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Acute Respiratory Distress Syndrome

What is Acute Respiratory Distress Syndrome?

Acute respiratory distress syndrome is a life-threatening condition in which inflammation of the lungs and accumulation of fluid in the air sacs leads to low blood oxygen levels.When acute respiratory distress syndrome occurs, blood and fluid leak into the spaces between the air sacs, and eventually into the air sacs themselves, causing major breathing difficulties. Acute respiratory distress syndrome is a medical emergency. If you have symptoms of acute respiratory distress syndrome, you should seek medical care immediately. Acute respiratory distress syndrome is also called ARDS.

What Causes Acute Respiratory Distress Syndrome?

Acute respiratory distress syndrome can be caused by any disease that directly or indirectly injures the lungs. Some common causes of acute respiratory distress syndrome are:

  • pneumonia
  • septic shock
  • trauma
  • aspiration of vomit
  • chemical inhalation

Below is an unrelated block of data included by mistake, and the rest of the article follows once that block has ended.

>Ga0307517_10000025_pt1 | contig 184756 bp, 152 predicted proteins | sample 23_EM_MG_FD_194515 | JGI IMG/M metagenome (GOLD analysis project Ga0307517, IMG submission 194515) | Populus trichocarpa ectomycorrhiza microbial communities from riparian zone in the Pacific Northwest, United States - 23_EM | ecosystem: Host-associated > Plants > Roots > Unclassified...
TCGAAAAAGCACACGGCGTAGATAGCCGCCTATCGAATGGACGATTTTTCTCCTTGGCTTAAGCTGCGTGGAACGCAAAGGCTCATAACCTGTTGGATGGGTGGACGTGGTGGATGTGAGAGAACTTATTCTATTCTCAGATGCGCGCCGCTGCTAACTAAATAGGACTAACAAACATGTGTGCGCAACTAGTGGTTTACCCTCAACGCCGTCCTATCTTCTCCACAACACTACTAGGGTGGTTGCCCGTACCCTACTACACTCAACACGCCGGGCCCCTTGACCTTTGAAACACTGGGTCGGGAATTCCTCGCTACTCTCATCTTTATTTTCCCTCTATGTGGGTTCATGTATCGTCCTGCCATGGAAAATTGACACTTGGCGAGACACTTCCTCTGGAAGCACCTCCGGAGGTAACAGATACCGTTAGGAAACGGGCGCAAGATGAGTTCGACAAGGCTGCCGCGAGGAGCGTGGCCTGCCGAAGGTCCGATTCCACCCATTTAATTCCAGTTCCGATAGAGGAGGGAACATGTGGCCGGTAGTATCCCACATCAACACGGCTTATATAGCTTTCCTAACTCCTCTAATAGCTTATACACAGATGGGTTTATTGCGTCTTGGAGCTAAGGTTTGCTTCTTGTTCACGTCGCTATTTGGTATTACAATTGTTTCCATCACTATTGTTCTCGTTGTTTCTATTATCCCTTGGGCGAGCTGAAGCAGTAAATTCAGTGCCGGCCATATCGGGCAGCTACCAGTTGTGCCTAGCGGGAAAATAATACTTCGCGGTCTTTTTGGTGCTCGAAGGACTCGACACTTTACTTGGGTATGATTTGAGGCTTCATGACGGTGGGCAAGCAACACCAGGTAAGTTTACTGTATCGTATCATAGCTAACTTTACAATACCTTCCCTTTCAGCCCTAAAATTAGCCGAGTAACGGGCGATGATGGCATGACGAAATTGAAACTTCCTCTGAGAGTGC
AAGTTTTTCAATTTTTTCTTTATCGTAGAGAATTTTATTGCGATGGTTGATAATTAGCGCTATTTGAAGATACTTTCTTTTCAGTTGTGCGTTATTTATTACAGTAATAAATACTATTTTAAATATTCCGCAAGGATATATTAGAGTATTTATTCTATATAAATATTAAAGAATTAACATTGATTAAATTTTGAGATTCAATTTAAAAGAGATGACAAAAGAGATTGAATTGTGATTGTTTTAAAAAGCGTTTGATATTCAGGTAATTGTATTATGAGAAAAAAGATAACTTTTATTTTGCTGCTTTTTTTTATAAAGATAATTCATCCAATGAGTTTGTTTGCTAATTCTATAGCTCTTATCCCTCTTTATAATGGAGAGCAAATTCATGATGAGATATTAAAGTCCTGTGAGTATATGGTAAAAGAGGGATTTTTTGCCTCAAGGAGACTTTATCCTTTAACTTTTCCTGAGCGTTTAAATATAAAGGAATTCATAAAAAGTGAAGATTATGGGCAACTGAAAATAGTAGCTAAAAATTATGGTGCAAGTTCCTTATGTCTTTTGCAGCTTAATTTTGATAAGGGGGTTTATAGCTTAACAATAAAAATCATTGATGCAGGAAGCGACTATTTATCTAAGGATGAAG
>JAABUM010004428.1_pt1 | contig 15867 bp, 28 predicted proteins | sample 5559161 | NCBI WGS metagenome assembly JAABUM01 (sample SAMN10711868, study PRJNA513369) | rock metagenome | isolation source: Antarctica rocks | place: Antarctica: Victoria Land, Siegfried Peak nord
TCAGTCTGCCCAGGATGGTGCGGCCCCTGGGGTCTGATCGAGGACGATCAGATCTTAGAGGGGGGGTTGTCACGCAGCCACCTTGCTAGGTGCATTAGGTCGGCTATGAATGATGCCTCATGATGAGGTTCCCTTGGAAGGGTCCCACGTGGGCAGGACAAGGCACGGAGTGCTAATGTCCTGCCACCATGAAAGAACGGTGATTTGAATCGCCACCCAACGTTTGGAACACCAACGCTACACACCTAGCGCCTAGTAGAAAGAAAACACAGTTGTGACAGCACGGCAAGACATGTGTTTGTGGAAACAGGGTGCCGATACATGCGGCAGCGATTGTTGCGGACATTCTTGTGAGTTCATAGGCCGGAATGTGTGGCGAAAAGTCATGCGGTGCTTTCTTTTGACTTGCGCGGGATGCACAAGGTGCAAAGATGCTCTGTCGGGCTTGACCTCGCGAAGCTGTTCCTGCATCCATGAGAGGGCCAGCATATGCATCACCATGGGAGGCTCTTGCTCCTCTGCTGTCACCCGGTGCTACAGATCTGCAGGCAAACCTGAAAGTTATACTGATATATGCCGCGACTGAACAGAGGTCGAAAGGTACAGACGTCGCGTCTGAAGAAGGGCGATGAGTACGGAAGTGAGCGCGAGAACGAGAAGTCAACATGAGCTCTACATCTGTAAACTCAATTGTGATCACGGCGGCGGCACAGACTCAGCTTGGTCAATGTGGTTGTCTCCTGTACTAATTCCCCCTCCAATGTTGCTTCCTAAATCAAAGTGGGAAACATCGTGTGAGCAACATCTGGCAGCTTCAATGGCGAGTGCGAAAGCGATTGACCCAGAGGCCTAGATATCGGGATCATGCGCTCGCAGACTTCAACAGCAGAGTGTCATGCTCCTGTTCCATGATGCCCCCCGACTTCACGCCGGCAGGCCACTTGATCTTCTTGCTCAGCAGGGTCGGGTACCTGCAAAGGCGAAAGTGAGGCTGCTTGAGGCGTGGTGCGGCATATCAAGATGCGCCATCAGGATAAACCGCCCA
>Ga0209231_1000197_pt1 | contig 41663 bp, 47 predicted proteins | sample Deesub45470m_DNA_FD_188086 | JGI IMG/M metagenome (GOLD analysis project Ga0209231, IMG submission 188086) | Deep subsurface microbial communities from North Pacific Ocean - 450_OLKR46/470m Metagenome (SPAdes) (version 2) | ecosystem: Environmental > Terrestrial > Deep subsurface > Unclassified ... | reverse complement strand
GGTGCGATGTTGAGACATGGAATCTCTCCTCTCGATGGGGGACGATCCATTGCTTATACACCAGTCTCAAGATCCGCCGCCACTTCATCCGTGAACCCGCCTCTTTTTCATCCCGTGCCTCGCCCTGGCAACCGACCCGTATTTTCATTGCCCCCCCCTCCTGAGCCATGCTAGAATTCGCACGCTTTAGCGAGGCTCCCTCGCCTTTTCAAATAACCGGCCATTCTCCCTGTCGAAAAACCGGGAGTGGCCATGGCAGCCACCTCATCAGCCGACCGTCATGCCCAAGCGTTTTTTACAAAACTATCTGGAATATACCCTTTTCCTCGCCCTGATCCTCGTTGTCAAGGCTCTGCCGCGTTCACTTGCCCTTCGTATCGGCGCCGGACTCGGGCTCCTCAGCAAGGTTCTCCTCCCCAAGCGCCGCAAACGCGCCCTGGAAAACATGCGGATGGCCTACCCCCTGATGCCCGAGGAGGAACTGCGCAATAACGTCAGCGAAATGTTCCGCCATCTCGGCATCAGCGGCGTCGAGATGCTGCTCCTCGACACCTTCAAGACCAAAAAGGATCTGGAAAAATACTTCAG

Symptoms of Acute Respiratory Distress Syndrome

Some common symptoms of acute respiratory distress syndrome are:

  • Shortness of breath
  • Labored, rapid breathing
  • Low blood pressure
  • Shock
  • Blue skin, lips and nails

Acute respiratory distress syndrome is a medical emergency. If you have symptoms of acute respiratory distress syndrome, you should seek medical care immediately.

How is Acute Respiratory Distress Syndrome Diagnosed?

Acute respiratory distress syndrome can be diagnosed via the following procedures:

  • Chest X-ray
  • Arterial blood gas
  • CBC and blood chemistries
  • Evaluation for possible infections
  • Cultures and analysis of sputum specimens

Can Acute Respiratory Distress Syndrome be Treated? 

Yes. The objective of treatment is to provide enough support for the failing respiratory system until these systems have time to heal. Treatment of the underlying condition that caused ARDS is essential.

Complications of Acute Respiratory Distress Syndrome

Some complication of acute respiratory distress syndrome are:

  • Multiple organ system failure
  • Pulmonary fibrosis
  • Ventilator-associated pneumonia
  • Damage to the lungs from the high ventilator settings required to treat the disease, such as pneumothorax

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